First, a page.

Explore Major Purchases
Why millennials are buying large homes—and in the suburbs
Presented by Chase Home Lending, this article is part of "The Evolution of Homebuying," a new Chase series that showcases industry insights and evolving trends to support your home buying experience.
When reflecting on what she misses the most about her old neighborhood in the San Francisco Bay area, Mary Grace Sandoval's thoughts return to its vibrancy and diversity. But the appeal of raising a family with her husband, Ernie, in a quiet, safe suburb makes Sandoval feel it was worth the move nearly an hour's drive across San Francisco Bay, to Fremont, California.
"We wanted to have kids," says Sandoval, 33, adding: "I was really interested in a three-bedroom home. In Berkeley or San Francisco, that would have been almost impossible," she says.
For years, there has been a widely-held belief that millennials prefer urban living, and would rather rent an apartment than own a home. But new research suggests that as young professionals get married and consider starting families, their tastes are shifting to suburbs. And first-time home buyers are on the hunt, now more than ever.
About two-thirds of millennial homebuyers are married with at least one child, according to the National Association of Realtors (NAR). If they have or want children, the need for more space at an affordable price is luring young couples to suburbs. According to the 2017 Chase Slate Credit Outlook, 33% of Millennials plan to buy homes in the next four to five years.
NAR reports that only 15 percent of millennial buyers have bought homes in an urban area this year, which is down from 17 percent last year and 21 percent two years ago.
"It's just a quieter lifestyle," says Sandoval of suburban living. "We have barbecues and let our son run in the backyard."
Those amenities—along with a lower cost of living, sparse traffic, a good school system, parks and a swimming pool nearby—offer a desirable place for the Sandovals to call home.
From urban to suburban
In April, Candis Carlson, 27, an assistant property manager for a global real estate company, and her husband, Matthew, 30, an optometrist, bought a three-bedroom home in Renton, Washington, a suburb southeast of Seattle. They spent about three years bulking up their savings for the down payment and withdrew funds from their Roth IRA toward the purchase of the home.
Experts say that a first-time homebuyer can withdraw up to $10,000 from a Roth IRA without penalty if the account has been open for at least five years. That $10,000 limit is per person, so married couples can withdraw up to $20,000 of earnings if they each have a Roth account.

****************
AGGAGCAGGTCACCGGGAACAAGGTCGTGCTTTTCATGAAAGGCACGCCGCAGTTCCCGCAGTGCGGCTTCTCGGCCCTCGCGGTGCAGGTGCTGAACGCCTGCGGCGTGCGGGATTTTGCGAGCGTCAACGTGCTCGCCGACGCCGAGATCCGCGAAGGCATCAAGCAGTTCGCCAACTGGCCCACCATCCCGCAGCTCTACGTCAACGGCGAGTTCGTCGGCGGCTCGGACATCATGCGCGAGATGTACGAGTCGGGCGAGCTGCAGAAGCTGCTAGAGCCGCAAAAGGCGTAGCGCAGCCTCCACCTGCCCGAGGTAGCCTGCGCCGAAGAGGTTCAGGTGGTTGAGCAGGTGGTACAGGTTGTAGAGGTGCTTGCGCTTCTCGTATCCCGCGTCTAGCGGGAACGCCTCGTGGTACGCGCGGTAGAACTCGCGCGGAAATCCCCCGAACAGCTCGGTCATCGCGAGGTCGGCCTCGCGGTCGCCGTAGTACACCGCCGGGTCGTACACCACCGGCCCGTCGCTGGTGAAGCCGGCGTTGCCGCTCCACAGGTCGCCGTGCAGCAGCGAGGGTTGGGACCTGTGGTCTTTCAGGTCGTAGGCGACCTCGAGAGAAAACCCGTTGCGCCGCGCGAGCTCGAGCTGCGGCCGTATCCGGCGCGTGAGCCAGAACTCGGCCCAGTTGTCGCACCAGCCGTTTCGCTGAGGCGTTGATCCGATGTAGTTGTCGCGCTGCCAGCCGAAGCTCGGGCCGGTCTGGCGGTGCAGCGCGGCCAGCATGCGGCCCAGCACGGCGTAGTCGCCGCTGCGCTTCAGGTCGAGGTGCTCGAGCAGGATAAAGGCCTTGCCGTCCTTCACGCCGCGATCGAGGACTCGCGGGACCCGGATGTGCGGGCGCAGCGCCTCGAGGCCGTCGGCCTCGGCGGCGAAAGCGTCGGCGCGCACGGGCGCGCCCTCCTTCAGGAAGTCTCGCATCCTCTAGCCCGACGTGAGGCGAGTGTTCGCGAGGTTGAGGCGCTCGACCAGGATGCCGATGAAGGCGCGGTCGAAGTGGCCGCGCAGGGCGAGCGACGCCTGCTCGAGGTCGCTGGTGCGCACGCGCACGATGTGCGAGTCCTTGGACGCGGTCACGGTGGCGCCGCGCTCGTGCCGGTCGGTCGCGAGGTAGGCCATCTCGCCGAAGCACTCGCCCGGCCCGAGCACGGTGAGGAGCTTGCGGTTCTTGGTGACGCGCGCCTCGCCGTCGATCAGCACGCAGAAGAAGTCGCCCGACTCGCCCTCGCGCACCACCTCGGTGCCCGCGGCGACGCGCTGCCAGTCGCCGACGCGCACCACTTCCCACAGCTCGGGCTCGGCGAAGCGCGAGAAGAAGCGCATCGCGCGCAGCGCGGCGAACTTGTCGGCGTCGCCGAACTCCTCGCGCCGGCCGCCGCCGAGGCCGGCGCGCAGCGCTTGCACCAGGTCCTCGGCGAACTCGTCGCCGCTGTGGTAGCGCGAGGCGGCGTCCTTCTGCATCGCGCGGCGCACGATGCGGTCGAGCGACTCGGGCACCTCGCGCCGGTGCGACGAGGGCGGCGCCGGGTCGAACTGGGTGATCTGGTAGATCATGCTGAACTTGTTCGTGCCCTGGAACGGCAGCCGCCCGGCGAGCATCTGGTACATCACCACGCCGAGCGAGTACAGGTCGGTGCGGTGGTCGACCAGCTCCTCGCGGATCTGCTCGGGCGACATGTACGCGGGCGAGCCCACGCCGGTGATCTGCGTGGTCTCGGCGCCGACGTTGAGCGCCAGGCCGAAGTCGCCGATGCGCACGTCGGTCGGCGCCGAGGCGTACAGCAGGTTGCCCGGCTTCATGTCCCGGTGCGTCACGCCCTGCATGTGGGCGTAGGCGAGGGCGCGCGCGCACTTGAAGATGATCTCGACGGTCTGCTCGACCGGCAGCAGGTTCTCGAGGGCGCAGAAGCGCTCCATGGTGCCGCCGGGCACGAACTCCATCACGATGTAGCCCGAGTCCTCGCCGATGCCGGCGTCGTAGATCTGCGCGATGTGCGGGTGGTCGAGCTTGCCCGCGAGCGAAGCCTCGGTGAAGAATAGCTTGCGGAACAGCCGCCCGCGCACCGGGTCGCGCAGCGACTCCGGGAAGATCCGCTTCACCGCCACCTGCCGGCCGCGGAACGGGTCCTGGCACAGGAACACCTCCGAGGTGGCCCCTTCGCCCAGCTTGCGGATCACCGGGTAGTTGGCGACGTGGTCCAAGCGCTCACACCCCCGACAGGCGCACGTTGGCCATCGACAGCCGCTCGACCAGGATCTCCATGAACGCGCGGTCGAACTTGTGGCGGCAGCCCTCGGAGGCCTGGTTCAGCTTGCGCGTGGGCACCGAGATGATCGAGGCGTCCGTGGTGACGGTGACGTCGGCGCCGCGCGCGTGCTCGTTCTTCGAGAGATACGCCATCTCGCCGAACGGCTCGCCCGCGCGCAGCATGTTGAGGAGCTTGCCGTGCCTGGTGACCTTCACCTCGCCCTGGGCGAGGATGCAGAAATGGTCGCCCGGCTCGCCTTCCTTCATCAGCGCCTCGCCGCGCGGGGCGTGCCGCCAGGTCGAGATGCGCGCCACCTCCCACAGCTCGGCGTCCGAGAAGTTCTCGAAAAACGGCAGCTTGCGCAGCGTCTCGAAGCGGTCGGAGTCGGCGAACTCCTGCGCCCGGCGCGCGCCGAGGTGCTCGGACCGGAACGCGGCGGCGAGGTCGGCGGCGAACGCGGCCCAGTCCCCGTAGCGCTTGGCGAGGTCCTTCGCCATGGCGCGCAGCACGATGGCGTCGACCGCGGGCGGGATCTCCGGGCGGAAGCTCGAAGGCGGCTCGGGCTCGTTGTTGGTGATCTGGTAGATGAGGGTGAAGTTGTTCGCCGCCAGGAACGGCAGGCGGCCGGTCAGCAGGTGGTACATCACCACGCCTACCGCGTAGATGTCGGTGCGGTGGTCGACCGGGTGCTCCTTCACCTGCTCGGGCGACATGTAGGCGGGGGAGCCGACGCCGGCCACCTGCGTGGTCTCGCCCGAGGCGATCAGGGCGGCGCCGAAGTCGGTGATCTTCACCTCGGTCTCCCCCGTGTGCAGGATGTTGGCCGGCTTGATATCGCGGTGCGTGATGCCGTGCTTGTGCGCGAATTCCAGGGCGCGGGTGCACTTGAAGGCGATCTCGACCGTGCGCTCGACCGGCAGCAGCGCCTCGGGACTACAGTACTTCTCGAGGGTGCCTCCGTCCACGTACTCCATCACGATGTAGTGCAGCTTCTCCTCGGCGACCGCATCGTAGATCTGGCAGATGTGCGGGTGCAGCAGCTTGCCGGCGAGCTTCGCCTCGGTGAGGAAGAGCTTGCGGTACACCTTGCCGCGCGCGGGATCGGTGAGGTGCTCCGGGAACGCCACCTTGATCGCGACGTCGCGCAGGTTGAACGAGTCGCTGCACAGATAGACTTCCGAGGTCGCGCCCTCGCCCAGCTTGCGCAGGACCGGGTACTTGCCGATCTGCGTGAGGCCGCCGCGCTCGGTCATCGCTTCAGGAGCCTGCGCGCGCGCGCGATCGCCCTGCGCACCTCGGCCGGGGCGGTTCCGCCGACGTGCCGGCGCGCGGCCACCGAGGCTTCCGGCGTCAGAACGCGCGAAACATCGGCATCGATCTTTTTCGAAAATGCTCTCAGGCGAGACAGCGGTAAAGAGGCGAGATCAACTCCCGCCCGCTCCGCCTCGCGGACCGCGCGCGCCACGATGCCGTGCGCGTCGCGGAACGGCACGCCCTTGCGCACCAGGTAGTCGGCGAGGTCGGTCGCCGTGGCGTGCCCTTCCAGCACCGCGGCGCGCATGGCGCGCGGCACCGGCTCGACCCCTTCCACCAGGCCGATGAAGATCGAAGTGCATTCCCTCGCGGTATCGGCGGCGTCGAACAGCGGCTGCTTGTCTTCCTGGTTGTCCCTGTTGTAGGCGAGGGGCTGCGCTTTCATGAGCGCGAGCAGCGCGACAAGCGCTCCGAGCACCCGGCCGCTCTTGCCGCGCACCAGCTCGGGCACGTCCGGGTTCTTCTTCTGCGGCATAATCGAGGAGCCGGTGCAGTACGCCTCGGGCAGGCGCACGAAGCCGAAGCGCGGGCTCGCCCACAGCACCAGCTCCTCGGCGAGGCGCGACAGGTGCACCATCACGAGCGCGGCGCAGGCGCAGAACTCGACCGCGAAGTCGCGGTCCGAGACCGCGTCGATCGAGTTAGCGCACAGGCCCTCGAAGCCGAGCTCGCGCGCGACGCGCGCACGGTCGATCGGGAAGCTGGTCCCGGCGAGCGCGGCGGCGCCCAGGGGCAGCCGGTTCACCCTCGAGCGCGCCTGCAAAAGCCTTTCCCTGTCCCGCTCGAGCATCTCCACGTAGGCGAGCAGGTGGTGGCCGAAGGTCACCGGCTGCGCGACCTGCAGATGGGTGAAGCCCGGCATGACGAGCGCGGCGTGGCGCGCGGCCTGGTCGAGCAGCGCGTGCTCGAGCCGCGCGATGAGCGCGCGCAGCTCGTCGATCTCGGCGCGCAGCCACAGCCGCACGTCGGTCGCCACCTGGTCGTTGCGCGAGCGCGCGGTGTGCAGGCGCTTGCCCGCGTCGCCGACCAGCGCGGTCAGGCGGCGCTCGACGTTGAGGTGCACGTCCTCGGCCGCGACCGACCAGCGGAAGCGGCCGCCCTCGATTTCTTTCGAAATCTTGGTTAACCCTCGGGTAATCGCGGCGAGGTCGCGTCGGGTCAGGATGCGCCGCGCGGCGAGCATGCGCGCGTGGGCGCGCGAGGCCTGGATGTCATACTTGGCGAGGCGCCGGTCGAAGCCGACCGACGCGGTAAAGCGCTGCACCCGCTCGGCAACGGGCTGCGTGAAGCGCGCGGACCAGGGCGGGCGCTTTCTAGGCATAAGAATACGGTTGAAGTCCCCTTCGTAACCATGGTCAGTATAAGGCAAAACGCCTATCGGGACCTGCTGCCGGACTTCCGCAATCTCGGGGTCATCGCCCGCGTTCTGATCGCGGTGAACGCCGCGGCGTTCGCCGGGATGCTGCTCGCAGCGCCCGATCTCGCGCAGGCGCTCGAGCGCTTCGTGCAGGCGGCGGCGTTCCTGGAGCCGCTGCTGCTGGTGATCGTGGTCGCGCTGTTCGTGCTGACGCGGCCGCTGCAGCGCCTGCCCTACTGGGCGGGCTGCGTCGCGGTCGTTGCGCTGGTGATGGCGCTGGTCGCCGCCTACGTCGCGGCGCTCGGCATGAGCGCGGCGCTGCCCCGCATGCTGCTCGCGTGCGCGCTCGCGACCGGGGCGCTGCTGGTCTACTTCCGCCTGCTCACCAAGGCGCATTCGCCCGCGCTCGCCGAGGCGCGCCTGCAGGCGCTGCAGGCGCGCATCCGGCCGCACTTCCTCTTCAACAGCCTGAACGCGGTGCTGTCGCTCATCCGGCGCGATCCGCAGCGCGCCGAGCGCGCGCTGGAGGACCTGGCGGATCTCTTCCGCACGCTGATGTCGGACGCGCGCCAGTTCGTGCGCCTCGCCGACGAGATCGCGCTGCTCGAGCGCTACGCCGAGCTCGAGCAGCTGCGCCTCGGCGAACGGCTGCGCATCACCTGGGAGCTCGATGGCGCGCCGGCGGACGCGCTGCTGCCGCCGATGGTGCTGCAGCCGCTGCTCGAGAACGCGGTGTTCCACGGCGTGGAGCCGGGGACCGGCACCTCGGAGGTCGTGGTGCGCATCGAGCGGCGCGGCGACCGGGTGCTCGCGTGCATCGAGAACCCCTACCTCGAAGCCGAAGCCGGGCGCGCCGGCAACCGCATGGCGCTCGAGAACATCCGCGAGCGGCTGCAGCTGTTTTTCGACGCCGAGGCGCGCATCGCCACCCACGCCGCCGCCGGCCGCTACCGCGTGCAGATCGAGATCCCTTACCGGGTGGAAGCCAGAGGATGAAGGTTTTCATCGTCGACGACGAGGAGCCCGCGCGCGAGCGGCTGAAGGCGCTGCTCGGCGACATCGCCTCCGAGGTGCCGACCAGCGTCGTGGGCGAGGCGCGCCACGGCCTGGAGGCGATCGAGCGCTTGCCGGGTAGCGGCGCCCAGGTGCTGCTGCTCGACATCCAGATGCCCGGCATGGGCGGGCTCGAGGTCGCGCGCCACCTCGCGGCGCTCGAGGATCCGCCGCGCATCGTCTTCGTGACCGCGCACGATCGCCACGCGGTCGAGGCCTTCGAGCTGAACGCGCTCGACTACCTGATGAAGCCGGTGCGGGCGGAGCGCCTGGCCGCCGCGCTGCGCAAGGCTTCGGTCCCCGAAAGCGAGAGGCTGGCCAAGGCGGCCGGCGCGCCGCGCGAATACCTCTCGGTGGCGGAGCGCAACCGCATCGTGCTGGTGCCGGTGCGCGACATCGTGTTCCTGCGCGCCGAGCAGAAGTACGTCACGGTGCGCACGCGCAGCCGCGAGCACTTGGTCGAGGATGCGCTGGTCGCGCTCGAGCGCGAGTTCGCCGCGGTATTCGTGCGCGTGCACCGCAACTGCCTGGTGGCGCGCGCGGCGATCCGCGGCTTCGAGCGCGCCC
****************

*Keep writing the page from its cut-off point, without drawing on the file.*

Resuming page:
The Carlsons had been renting in Seattle. But the prospects of buying a home in the city looked bleak because of soaring housing costs.
"You can come here and make a lot of money, but it's certainly not cheap to live here and buy here," says Carlson.
She takes pride, though, in the progress made in Seattle's suburbs, from expanded public transportation options to upscale restaurants and plentiful shopping centers.
"We live near two large golf courses, and we golf," Carlson says, "That was a major plus for us."
Last year, Jessica and Chintan Mehta, both 35, moved from a studio apartment in downtown Portland, Oregon, to a four-bedroom home in the western suburb of Hillsboro.
"The rent was rising so much in Portland that you were paying $2,000 a month for a studio," says Jessica, adding, "That's actually considered pretty cheap. No matter how much money you make you feel like you're throwing it away on downtown living."
Jessica, a writer, and Chintan, a computer engineer, had exceptional credit scores, which made financing their 2,100-square-foot, custom-built home a breeze. They put down $50,000 in cash for construction, appliances and permits and received a temporary construction loan that transitioned to a permanent mortgage.
Chintan's short commute is another appeal. Previously, his drive from Portland to his job in Hillsboro took about an hour. Now, it only takes five minutes to get there.
While living in the suburbs may seem rosier, there are trade-offs, including a dependence on cars and fewer options for entertainment, recreation and dining. Adapting to a slower lifestyle can be a bit of a culture shock, but it can fit in well with new life stages.
Carlson says Renton is lacking in nightlife, "but we're expecting a baby soon so that's not an issue for us anymore."
Brenda Richardson is a Chase News contributor. She has written for Chicago Tribune and Washington Post.